After the event we were able to reflect on the experience with Jay an determine that the newly designed Naish Glide 14’0″ GX and GS is going to be the board for us – as our skills dictate, for the 2015 event. The newly designed Glide is 29 1/4 inches wide which will give a sweet stability along with the speed we want. Luckily, Steve Gates at Big Winds has reserved that exact board for us to use for the August 2014 Naish Columbia Gorge Paddle Challenge. We plan to do some down wind training runs with his clinic leaders.
Find your local experts and experts at your travel destination. It makes all the difference in confidence.
3. Practice in conditions similar to your event – Living in Oregon’s high desert does not provide lots of opportunity to practice in the conditions that Mother Nature delivers in open ocean down wind races. We are fortunate to be able to travel about a 3-hour drive to get similar challenges in the mighty Columbia River.
When we need to be more local we check the weather report for windy days on local lakes and reservoirs. Four friends, two cars and a shuttle plan can provide a great day of fun – and the practice we need.
Suzie Cooney (CPT) of Suzie Trains Maui lives the training advice she shares both on Maui and online.
4. Train for the demands of the event -Winter! What a perfect excuse to forego paddling and take up couch surfing (Noooo!), skiing or snowshoeing. If you are serious about your paddling technique – paddle. If you are serious about your strength, endurance, flexibility, balance and speed – get a trainer who paddles. We have an area in our garage filled with TRX equipment, Indo boards and a spin bike. We fear we would not be either skilled at how to train or motivated to stay with it without the inspiration of Suzie Cooney. Check her blog for examples.
5. Leave your expectations at the door – Every event delivers as much of an adrenaline rush as it delivers a chance to connect with like minded SUP athletes. SUP is unique in that you are right there in the watery “arena” with the most elite paddlers in the world – so often. We compete in the most beautiful waters on the planet. Sometimes the sun doesn’t shine or the wind blows snot or the temps drop to some crazy cold level, but if we show up, compete and finish then we win. We win the fodder for “talk story” and plans for next time. As Connor Baxter says, “Always have fun and never give up.” That works for me!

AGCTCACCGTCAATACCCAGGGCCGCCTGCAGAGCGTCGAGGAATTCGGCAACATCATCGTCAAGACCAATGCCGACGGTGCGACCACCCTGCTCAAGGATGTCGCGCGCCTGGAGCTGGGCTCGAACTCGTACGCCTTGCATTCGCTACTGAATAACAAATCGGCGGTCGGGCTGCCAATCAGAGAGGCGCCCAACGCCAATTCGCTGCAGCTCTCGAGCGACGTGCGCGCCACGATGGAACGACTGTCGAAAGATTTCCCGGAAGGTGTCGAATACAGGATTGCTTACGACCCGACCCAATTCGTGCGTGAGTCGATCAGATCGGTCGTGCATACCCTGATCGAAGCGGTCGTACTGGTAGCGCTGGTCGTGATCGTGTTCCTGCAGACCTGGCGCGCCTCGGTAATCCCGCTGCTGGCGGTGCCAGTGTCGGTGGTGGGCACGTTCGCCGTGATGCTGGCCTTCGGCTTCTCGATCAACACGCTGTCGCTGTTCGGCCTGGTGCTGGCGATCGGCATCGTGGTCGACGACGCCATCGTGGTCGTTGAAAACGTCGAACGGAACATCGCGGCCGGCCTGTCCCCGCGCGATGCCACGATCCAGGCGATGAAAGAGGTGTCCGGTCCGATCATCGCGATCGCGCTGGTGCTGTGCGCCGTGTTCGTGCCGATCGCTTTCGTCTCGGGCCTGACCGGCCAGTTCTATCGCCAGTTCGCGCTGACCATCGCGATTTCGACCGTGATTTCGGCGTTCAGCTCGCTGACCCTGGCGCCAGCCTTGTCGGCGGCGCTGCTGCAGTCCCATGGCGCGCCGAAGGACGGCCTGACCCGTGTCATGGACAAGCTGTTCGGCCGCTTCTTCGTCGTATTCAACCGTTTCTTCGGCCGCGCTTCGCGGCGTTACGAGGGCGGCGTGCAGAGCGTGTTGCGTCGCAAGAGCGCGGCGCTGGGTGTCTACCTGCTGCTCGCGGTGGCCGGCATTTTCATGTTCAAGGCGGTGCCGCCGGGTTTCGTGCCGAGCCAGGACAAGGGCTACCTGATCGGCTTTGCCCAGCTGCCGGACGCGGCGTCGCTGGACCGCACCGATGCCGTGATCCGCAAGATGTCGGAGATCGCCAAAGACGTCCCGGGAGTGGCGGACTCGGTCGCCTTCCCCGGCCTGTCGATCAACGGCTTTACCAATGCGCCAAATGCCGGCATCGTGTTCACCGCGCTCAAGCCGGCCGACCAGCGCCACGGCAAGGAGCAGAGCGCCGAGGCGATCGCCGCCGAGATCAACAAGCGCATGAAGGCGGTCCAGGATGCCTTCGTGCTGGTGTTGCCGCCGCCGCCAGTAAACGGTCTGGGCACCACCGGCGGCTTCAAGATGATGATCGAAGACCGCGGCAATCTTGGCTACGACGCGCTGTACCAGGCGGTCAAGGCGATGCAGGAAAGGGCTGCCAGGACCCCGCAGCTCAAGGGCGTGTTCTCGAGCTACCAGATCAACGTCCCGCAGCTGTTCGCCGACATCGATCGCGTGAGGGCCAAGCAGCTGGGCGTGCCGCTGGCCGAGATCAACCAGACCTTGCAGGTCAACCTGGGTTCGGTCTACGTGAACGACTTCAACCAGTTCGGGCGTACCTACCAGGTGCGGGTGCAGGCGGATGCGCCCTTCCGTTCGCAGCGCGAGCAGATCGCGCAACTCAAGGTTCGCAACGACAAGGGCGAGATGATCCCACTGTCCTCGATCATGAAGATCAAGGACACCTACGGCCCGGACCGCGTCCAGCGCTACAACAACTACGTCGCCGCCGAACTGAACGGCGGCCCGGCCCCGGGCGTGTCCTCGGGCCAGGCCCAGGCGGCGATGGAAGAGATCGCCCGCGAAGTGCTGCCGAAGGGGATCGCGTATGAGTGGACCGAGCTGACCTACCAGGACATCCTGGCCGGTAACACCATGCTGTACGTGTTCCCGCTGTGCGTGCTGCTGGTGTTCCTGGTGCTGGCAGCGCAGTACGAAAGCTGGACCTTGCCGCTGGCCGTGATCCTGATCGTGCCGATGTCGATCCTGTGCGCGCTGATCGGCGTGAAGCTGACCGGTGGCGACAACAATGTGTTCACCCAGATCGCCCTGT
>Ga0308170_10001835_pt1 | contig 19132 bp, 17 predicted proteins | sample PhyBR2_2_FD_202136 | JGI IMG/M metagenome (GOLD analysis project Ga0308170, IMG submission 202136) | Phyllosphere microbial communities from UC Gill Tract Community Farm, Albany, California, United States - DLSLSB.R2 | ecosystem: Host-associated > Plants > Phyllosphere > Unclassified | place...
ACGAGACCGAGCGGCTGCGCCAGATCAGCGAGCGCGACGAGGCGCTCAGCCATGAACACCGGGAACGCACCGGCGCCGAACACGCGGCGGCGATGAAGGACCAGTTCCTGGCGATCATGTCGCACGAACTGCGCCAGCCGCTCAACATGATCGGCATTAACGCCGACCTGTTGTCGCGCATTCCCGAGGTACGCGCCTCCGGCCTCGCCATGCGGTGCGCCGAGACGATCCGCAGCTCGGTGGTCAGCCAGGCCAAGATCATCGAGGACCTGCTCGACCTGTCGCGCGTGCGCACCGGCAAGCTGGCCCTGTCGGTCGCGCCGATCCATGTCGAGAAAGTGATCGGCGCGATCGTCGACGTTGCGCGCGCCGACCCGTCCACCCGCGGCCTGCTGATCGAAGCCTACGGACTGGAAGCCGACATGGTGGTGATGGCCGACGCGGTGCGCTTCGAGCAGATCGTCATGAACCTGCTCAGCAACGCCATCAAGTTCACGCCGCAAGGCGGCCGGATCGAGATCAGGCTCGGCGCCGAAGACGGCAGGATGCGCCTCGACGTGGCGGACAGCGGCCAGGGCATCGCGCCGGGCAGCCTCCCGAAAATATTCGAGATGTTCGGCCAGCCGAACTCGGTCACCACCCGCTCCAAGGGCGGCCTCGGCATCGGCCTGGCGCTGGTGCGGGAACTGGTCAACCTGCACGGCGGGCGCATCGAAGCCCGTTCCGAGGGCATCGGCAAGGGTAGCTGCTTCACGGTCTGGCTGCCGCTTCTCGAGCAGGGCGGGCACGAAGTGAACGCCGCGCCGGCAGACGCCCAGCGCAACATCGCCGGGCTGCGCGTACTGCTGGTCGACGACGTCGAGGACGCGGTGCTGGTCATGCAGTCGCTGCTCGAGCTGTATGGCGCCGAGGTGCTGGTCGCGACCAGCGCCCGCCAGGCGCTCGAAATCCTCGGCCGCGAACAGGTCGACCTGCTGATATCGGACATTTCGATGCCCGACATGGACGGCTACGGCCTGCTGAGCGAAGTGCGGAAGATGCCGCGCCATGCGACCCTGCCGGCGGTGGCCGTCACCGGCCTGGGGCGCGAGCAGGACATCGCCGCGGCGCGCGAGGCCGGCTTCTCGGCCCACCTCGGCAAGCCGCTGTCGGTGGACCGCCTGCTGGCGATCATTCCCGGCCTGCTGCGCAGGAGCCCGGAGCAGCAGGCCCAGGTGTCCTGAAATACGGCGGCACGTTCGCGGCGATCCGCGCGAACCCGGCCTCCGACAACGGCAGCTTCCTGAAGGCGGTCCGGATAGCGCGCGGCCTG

There is a powerful, magical magnetism that draws surfers and ocean lovers to the North Shore of Maui in the winter. An equally strong pull brings paddlers, standup racers, wind and kite-boarders in the summer. All year long the beaches and local surf breaks are alive with adventures for both athletes and beach-goers.
Our Courtyard “home away from home” has much more than the top quality accommodations and service we surfers, SUP paddlers and water athletes need to really live the aloha spirit of the islands. The moment you enter the stunning lobby, fine art images and decor surround the senses. How can it be that each staff member we encountered had a ready smile, efficient skills and in-depth local knowledge. We had so many dining experiences at “off the beaten path” restaurants filled with more locals than visitors.
The perfect place to kick back to relax, enjoy a beverage and talk-story as the sun sets
After a day at the beach or in the surf nothing feels better than a good, hot shower. We enjoyed the elegant, modern facilities, plush towels and – when we fell into bed at the end of great days – high count, crisp sheets and comfortable bedding.
Yesterday most of the paddling I did was going for a wave – and did I ever catch a ton of them. There was an offshore wind and no organized swell, but the warm water of Oahu’s Waikiki break called Four’s was all fun.
Well, it was all fun until my husband, Ed, wiped out from a steep takeoff. The powerful off shore wind caught the edge of his board and flipped it fins up just as he hit. The gashing bruises delivered enough pain and swelling to keep him out of the water today.
A sweet south swell meandered in by 7 am and the wind was about as calm as we could wish for. I didn’t have the heart to take the SUP surfboard out while Ed couldn’t paddle, so I decided to do a solid 4 miles on my Naish ONE.